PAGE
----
Sharding & Sub-Threads

I’m not sure what all features the board software supports, or how much power we have to request features, but I have been thinking about an issue with massively centralized conversation sources (MCCS) like the SDMB.

(An MCCS would be anything like a thread on a popular topic, the comment section under a popular video, the comments on an important news article, etc. on a platform that is widely popular and available to the mass public.)

In an ideal world, when there’s some important discussion that’s worthy of discussion and debate, you might want to get together with a half dozen folks of varying opinion, to discuss the matter.

On an MCCS, you have a million people trying to do the same and - obviously - that’s problematic. The discussion moves so fast that by the time you come to contribute, there’s always hundreds of thousands of other commentators. You can neither meaningful add to the conversation nor are you going to feel interested in reading through all of it (especially on comment-based systems that are mostly full of junk and present themselves in a non-linear order).

To solve this, we might imagine a straightforward solution like sharding: Split the members of the website into random groups that only see content from and by themselves. While straightforward, this solution isolates the different groups from the input of other groups. There’s no mechanism for cross-polination. You might add some abilities to view the others shards in a read-only mode but, without the ability to post, probably most people wouldn’t have much urge to explore the other shards. Alternately, you might let people choose their own shard and bounce freely among them, but this could lead to self-selecting into echo chambers, shard wars, etc. It’s probably not worth sharding unless you have such a large customer base that it’s simply impractical to do otherwise. The SDMB probably isn’t that big and we could probably do with a more advanced solution.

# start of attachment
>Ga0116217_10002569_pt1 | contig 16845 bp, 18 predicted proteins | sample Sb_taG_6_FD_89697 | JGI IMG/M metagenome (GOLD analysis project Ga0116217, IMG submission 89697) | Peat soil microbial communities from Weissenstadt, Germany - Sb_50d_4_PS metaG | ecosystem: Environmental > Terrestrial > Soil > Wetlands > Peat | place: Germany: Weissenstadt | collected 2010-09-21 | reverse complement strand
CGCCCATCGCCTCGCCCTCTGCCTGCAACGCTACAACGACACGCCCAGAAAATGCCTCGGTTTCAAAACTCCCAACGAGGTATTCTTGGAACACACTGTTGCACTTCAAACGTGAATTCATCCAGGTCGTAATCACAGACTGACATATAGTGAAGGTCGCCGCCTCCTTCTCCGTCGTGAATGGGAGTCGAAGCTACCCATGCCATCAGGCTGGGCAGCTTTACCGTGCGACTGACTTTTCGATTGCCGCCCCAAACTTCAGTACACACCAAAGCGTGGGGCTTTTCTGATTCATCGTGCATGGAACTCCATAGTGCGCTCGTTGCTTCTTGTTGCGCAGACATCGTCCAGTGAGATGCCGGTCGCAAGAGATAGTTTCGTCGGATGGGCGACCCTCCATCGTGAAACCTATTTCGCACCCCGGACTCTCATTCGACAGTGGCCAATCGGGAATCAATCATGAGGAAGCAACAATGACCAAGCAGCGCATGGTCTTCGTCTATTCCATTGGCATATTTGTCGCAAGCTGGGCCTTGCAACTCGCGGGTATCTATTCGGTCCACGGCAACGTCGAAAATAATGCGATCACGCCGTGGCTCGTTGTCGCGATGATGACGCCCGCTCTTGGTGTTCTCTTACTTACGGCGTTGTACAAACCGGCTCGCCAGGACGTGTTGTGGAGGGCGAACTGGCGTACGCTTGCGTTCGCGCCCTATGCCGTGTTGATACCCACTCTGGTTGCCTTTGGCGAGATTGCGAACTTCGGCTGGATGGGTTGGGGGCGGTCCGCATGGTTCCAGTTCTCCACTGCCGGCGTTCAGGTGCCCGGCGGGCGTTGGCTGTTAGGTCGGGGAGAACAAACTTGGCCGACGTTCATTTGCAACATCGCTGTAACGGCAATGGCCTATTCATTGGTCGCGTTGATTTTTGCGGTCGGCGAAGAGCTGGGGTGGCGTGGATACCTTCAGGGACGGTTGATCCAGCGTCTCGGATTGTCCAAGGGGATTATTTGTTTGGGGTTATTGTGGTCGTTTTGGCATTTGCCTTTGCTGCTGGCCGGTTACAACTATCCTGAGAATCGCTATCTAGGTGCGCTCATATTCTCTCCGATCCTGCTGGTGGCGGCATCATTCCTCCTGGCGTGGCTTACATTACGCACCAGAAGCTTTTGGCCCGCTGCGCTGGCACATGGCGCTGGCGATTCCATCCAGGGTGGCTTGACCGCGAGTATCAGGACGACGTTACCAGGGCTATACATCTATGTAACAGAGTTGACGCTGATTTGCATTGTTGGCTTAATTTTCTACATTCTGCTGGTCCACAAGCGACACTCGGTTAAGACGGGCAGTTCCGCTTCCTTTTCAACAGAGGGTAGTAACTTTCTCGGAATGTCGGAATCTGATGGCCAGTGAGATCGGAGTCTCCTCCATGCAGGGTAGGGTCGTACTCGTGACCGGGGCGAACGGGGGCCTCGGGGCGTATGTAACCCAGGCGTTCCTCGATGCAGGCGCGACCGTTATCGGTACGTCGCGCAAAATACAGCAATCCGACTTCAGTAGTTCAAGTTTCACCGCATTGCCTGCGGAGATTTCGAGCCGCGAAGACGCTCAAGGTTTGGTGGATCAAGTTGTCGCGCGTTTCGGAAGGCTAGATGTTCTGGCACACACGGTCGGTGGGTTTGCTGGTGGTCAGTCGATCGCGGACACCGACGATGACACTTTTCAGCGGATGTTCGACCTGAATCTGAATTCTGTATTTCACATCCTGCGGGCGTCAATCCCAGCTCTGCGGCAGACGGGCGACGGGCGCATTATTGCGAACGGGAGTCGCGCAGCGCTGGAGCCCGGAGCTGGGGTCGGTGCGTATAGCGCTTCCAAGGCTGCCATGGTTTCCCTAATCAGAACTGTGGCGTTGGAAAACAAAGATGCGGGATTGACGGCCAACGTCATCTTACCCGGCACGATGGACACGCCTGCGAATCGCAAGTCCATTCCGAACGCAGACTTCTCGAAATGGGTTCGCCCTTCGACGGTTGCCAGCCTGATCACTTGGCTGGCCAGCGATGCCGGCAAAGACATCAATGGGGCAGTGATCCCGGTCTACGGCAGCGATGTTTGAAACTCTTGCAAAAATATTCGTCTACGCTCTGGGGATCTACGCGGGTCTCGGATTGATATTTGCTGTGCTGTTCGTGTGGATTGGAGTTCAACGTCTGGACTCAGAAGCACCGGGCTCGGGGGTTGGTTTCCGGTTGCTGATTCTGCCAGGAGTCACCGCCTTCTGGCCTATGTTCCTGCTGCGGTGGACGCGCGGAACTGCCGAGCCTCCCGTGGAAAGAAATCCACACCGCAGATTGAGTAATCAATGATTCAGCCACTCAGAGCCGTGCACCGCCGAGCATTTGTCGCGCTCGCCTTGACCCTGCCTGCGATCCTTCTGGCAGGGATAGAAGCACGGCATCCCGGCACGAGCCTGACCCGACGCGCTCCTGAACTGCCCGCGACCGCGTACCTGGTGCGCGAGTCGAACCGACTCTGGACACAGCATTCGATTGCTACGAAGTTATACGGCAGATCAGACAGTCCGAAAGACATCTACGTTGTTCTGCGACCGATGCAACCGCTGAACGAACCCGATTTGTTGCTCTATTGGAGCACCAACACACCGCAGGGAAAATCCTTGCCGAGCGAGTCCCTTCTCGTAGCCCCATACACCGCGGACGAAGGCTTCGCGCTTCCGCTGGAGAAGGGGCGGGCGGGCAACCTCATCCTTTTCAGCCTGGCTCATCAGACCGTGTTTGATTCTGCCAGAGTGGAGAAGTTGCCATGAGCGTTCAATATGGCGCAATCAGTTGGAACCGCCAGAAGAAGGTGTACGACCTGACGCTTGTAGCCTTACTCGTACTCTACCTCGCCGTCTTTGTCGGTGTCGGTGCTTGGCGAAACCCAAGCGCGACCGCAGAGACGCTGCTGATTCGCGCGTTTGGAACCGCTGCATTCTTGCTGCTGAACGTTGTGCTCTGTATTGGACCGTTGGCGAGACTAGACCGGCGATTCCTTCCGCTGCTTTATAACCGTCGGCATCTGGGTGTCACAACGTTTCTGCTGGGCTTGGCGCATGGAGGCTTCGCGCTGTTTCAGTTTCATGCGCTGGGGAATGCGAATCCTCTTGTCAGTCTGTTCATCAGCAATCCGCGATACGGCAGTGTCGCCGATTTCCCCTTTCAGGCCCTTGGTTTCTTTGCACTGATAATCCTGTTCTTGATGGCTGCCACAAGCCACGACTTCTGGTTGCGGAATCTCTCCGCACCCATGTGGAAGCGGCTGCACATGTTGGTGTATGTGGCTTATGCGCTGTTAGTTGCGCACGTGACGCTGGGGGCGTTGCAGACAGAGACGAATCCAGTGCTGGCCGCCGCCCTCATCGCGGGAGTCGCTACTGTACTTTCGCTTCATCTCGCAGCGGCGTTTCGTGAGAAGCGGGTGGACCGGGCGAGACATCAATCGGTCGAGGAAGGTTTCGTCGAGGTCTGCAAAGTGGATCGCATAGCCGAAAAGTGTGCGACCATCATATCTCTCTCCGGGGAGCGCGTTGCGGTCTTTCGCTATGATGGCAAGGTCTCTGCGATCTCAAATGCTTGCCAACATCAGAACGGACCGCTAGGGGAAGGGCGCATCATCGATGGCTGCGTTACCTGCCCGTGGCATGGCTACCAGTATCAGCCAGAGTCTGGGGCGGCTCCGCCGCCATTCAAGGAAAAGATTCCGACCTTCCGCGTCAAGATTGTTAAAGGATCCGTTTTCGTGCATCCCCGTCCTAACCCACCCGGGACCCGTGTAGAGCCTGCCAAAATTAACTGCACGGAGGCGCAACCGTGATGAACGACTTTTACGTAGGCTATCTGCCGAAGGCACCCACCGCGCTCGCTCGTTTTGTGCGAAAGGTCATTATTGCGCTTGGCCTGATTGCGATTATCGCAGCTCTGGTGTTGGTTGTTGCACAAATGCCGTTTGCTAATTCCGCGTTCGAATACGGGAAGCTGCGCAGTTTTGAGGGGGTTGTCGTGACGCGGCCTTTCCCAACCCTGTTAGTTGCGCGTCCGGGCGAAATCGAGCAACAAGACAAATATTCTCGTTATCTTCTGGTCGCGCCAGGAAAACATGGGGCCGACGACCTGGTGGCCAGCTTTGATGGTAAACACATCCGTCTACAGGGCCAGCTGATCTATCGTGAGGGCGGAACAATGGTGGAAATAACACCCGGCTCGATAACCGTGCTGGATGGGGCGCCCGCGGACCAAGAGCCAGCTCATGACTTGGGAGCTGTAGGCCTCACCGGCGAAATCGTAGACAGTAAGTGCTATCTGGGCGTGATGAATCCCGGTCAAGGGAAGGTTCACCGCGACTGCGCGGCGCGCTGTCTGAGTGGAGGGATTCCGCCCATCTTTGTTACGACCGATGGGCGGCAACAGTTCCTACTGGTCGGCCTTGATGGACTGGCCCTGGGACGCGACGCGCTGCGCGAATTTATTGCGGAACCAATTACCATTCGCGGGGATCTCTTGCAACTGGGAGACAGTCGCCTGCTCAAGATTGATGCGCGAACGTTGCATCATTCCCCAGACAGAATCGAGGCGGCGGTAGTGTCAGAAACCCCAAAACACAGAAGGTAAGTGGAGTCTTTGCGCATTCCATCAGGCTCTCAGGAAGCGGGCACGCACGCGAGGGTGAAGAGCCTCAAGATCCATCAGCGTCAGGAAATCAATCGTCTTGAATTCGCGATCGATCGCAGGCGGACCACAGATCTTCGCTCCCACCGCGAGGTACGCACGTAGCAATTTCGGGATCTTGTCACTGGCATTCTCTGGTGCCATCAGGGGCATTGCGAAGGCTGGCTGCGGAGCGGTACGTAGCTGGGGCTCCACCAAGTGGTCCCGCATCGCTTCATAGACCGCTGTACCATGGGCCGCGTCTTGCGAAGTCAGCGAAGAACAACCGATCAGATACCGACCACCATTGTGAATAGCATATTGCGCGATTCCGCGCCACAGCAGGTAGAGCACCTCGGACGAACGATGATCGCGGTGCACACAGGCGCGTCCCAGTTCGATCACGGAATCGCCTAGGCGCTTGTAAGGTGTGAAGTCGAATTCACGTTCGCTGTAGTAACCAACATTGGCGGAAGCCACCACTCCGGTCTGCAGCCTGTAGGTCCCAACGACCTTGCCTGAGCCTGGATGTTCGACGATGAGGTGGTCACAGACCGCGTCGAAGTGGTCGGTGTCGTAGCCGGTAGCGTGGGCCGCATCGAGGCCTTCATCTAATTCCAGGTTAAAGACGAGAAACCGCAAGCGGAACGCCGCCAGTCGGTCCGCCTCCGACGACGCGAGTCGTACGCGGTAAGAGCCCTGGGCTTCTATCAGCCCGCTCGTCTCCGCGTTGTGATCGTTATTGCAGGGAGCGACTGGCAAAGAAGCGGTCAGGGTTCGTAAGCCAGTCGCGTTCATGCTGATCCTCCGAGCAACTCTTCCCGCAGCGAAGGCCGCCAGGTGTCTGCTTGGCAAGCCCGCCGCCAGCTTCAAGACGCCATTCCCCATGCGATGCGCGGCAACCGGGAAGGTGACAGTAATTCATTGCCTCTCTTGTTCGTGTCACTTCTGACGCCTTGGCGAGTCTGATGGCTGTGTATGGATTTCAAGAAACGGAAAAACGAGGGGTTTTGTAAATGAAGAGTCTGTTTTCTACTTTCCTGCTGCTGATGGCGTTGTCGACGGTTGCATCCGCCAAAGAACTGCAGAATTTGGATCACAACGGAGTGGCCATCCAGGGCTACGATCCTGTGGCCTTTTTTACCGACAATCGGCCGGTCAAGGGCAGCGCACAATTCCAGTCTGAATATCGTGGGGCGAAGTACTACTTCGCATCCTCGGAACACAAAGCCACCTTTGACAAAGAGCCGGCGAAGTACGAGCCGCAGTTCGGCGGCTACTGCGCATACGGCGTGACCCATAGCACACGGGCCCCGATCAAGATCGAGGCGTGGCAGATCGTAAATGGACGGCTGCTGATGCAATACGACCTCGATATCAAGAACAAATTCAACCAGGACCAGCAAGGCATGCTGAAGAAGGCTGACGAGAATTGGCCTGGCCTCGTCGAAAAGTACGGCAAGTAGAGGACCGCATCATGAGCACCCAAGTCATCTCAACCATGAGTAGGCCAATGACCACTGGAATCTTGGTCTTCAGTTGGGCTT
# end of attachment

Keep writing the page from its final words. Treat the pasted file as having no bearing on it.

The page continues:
Comment systems (e.g. Disqus) try to handle this issue, somewhat, by presenting the discussion like a tree, rather than as an ordered list. Any reply to a post appears as a branch and - in theory - you could descend down any pathway in the conversation in a linear order, ignoring most of the branches that don’t interest you. But, in practical effect, most people reply directly to the main topic, ignore all the branches off the top, and the whole thing is a mess. There’s no clean way to display the data that is useful for meaningful discussion. (I have had some meaningful discussions with individuals on a comment system, but I doubt that anyone else will ever see any of what either of us wrote.)

I think the best strategy that I have seen is Slack’s sub-thread feature.

In Slack, you can post to the main channel or you can reply to a post. Once you reply to a post, it creates a sub-thread with the initiating post as the first entry. The UI is optimized for seeing the main thread and one sub-thread on computer, or browsing in and out of sub-threads on phone. There’s no ability to go any deeper than a sub-thread (no sub-sub-threads), but you can have as many sub-threads as there are mainline comments.